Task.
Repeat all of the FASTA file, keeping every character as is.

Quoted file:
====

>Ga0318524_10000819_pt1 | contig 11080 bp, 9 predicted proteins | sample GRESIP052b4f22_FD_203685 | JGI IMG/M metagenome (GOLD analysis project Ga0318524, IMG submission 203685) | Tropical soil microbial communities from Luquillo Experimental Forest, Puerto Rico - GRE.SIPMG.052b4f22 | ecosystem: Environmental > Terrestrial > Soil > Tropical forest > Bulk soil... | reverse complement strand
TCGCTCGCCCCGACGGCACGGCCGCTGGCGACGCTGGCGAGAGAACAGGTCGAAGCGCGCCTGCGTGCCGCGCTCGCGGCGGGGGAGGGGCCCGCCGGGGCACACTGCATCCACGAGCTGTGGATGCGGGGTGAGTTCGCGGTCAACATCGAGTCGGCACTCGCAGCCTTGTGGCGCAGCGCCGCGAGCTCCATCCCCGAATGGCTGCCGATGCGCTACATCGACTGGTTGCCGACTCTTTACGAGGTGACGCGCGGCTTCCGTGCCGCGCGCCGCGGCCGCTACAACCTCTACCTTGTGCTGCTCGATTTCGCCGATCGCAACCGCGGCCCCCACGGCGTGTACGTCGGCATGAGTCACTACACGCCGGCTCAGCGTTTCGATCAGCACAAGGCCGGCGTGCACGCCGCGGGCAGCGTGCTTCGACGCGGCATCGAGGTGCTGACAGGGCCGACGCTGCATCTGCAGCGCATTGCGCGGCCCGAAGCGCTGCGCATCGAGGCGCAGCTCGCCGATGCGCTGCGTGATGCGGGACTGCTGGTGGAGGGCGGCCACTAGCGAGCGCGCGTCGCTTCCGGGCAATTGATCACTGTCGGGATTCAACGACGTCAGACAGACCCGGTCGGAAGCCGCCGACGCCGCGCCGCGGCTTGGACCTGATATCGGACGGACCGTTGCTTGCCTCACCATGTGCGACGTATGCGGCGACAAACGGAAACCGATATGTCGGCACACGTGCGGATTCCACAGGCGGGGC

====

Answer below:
>Ga0318524_10000819_pt1 | contig 11080 bp, 9 predicted proteins | sample GRESIP052b4f22_FD_203685 | JGI IMG/M metagenome (GOLD analysis project Ga0318524, IMG submission 203685) | Tropical soil microbial communities from Luquillo Experimental Forest, Puerto Rico - GRE.SIPMG.052b4f22 | ecosystem: Environmental > Terrestrial > Soil > Tropical forest > Bulk soil... | reverse complement strand
TCGCTCGCCCCGACGGCACGGCCGCTGGCGACGCTGGCGAGAGAACAGGTCGAAGCGCGCCTGCGTGCCGCGCTCGCGGCGGGGGAGGGGCCCGCCGGGGCACACTGCATCCACGAGCTGTGGATGCGGGGTGAGTTCGCGGTCAACATCGAGTCGGCACTCGCAGCCTTGTGGCGCAGCGCCGCGAGCTCCATCCCCGAATGGCTGCCGATGCGCTACATCGACTGGTTGCCGACTCTTTACGAGGTGACGCGCGGCTTCCGTGCCGCGCGCCGCGGCCGCTACAACCTCTACCTTGTGCTGCTCGATTTCGCCGATCGCAACCGCGGCCCCCACGGCGTGTACGTCGGCATGAGTCACTACACGCCGGCTCAGCGTTTCGATCAGCACAAGGCCGGCGTGCACGCCGCGGGCAGCGTGCTTCGACGCGGCATCGAGGTGCTGACAGGGCCGACGCTGCATCTGCAGCGCATTGCGCGGCCCGAAGCGCTGCGCATCGAGGCGCAGCTCGCCGATGCGCTGCGTGATGCGGGACTGCTGGTGGAGGGCGGCCACTAGCGAGCGCGCGTCGCTTCCGGGCAATTGATCACTGTCGGGATTCAACGACGTCAGACAGACCCGGTCGGAAGCCGCCGACGCCGCGCCGCGGCTTGGACCTGATATCGGACGGACCGTTGCTTGCCTCACCATGTGCGACGTATGCGGCGACAAACGGAAACCGATATGTCGGCACACGTGCGGATTCCACAGGCGGGGC